The following is a roundtable discussion based upon interviews with three activists who have engaged with anti-oppression politics in the context of radical political organizing. These interviews address the relevance, influence and problems of anti-oppression politics for these activists. We encourage feedback and further discussion on the ideas expressed here. If you would like to write us with your own observations on these questions, or contribute an article for the next issue of our journal, please get in touch with us.

UTA: Please introduce yourselves.

Gary Kinsman: I got involved in the revolutionary left in the early 1970s and, shortly after, came out as a gay man and got involved in queer organizing.1 I come from a white middle class background and I am now a university professor. I have been involved in the Sudbury Coalition Against Poverty and Autonomy and Solidarity.

UTA: What has been your experience with anti-oppression politics?

Gary: My first grappling with anti-oppression politics in the context of anti-capitalism and the left took place around queer struggles and queer liberation as we struggled to have lesbian/gay liberation integrated into the politics of the Revolutionary Marxist Group, and later, the Revolutionary Workers League in the 1970s. There were years of battle against the notion in much of the left that gay/lesbian liberation was a ‘marginal’ or ‘peripheral’ issue compared to the ‘centrality’ of a narrow political economy notion of class and class struggle.

In the context of this struggle, I also became profoundly affected by feminism and later by anti-racist movements. When it became clear to me that the Leninist left was not going to be able to learn in any profound way from feminism and the queer movements I left it in 1980. For a period of time (and still), I was very influenced by Sheila Rowbotham’s socialist feminist critique of Leninism developed in the book Beyond the Fragments. One of the main points developed in this book was the inability of the Leninist left to be transformed by feminism and other movements coming out of experiences of oppression, and how feminism could provide at least part of the basis for a new left that could move beyond the fragments.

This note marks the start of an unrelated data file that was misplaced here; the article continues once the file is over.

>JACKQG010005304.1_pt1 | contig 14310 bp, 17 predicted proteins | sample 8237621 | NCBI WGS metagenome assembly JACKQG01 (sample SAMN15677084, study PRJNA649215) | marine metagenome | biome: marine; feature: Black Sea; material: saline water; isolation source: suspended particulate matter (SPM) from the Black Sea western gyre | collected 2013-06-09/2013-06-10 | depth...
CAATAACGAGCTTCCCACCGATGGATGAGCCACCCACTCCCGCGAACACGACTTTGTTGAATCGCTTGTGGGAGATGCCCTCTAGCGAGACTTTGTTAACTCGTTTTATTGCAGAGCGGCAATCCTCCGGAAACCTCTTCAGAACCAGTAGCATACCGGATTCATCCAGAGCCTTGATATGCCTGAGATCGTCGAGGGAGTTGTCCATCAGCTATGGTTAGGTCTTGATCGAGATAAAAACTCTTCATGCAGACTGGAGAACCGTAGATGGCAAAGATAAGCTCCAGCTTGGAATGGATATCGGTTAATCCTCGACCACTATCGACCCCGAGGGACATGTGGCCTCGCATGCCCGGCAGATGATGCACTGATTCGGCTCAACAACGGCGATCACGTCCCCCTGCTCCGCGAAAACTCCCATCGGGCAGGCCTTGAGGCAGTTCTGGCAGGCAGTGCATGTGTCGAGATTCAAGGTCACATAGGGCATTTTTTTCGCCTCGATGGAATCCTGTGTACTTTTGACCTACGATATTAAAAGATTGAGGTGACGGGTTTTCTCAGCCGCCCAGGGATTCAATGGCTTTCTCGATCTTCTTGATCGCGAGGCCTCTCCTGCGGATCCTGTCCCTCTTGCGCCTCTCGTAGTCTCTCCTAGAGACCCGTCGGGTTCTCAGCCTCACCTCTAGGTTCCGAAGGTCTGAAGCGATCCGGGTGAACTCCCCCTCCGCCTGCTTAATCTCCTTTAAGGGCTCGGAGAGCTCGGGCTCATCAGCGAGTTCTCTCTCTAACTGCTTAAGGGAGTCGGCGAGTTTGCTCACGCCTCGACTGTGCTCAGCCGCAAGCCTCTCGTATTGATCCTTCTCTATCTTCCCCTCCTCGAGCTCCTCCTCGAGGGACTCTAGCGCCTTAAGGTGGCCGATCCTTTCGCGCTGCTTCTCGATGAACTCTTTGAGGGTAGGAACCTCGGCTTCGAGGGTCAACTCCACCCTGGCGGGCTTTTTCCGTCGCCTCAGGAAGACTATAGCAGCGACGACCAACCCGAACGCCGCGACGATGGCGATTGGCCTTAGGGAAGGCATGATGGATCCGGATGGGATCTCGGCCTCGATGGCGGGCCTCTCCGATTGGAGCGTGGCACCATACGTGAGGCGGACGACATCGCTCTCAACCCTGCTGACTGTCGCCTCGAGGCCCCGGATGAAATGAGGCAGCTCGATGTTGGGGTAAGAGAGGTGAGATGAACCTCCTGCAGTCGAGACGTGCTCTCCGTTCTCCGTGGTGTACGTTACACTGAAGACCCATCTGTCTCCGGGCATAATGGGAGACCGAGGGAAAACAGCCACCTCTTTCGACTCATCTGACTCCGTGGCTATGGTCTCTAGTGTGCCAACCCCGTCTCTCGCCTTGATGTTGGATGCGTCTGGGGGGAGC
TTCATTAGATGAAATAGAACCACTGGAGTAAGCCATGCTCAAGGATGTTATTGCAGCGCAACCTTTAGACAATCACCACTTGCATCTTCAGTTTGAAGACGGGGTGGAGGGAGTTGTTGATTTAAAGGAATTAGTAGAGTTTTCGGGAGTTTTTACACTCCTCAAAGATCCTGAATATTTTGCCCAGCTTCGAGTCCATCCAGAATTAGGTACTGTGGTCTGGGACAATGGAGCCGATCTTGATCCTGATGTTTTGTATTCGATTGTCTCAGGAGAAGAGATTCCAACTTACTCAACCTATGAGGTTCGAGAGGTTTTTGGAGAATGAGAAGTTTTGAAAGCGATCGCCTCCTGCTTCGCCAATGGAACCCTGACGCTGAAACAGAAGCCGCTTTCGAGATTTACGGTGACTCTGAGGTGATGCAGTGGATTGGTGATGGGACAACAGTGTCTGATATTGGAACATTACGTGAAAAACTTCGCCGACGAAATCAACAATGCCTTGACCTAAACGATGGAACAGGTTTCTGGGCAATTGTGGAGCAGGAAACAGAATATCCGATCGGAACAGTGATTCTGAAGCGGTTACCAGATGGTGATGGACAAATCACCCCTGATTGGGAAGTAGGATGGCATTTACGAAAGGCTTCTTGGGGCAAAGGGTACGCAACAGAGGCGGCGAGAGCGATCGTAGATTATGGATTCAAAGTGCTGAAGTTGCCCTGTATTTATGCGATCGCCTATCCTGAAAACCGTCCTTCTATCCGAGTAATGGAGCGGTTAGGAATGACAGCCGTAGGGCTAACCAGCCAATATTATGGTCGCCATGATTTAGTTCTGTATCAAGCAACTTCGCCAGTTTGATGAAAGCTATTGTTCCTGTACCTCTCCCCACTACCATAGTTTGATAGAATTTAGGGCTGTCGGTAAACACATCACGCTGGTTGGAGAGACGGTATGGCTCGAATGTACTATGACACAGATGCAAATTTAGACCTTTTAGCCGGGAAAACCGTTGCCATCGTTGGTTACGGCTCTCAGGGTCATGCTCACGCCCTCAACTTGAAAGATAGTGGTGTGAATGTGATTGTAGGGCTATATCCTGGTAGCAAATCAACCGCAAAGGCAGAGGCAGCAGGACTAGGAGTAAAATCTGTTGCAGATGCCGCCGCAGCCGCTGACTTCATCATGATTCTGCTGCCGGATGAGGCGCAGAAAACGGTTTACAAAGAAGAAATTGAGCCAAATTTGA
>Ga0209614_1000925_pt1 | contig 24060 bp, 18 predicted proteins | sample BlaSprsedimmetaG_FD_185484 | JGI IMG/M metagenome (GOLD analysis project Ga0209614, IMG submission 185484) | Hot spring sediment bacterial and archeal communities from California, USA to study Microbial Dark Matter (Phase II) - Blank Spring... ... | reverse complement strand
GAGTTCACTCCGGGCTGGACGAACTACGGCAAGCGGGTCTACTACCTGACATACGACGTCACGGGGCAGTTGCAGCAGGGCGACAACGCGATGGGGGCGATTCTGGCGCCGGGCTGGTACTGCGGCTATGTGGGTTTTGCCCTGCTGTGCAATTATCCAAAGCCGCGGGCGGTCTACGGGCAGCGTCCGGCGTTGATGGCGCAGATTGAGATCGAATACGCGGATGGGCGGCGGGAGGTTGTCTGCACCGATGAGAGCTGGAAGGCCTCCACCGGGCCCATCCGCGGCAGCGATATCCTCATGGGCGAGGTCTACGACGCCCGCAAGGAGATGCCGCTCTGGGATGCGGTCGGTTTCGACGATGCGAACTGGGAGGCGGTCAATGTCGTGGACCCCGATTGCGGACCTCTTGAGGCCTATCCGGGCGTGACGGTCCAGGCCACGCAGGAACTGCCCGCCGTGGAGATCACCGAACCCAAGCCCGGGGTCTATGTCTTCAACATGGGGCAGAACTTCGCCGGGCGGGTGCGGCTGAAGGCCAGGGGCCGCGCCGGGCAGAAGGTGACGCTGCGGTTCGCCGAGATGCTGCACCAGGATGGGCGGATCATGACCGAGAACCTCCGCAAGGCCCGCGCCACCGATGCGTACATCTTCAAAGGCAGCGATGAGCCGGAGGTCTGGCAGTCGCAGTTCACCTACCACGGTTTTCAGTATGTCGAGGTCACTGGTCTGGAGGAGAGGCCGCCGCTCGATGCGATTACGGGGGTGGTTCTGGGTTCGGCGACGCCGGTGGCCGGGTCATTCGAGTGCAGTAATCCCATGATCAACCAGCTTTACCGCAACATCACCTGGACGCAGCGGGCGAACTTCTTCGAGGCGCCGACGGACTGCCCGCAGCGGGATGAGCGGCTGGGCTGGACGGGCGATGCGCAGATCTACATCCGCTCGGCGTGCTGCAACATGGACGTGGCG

For the next sixteen years I was a left activist in the gay liberation and AIDS activist movements with a little bit of anti-war organizing at the time of the first Gulf War. I was involved for a number of years in Rites magazine, which attempted to develop a more radical queer politic by making links between different forms of oppression, as well as between oppression and class. I also worked with Gay Liberation Against the Right Everywhere (GLARE). I was involved in the resistance to the police raids on gay men’s bath houses in the early 1980s in Toronto, and later in AIDS ACTION NOW! I learned a lot from my involvement in these struggles and movements.

In the mid-1990s, in the context of the Mike Harris neo-liberal ‘common-sense revolution,’ I once again joined a radical left organization. This time it was the New Socialist Group, which I thought held out some promise for developing a broader class struggle politics that could include feminism, queer liberation, and anti-racism. In the context of this group I again tried to help facilitate learning from feminist and queer struggles with some success. At the same time, this project was limited by the fact that a lot of feminist and queer struggles that were at one point extremely radical had been transformed into more moderate movements. In relation to queer organizing, this had to do with a shift in the class composition of queer movements with a new professional-managerial queer strata gaining hegemony. A critical class analysis was now necessary to grasp what was going on in queer movements and community formation. The more recent focus on same-sex marriage as the end game of our struggle has made the moderate direction of the mainstream queer groups very clear. For me it is almost impossible to be a queer activist anymore given the connections that need to be made with class and other social struggles if these struggles are to be made radical again – radical as in getting to the root of the problem.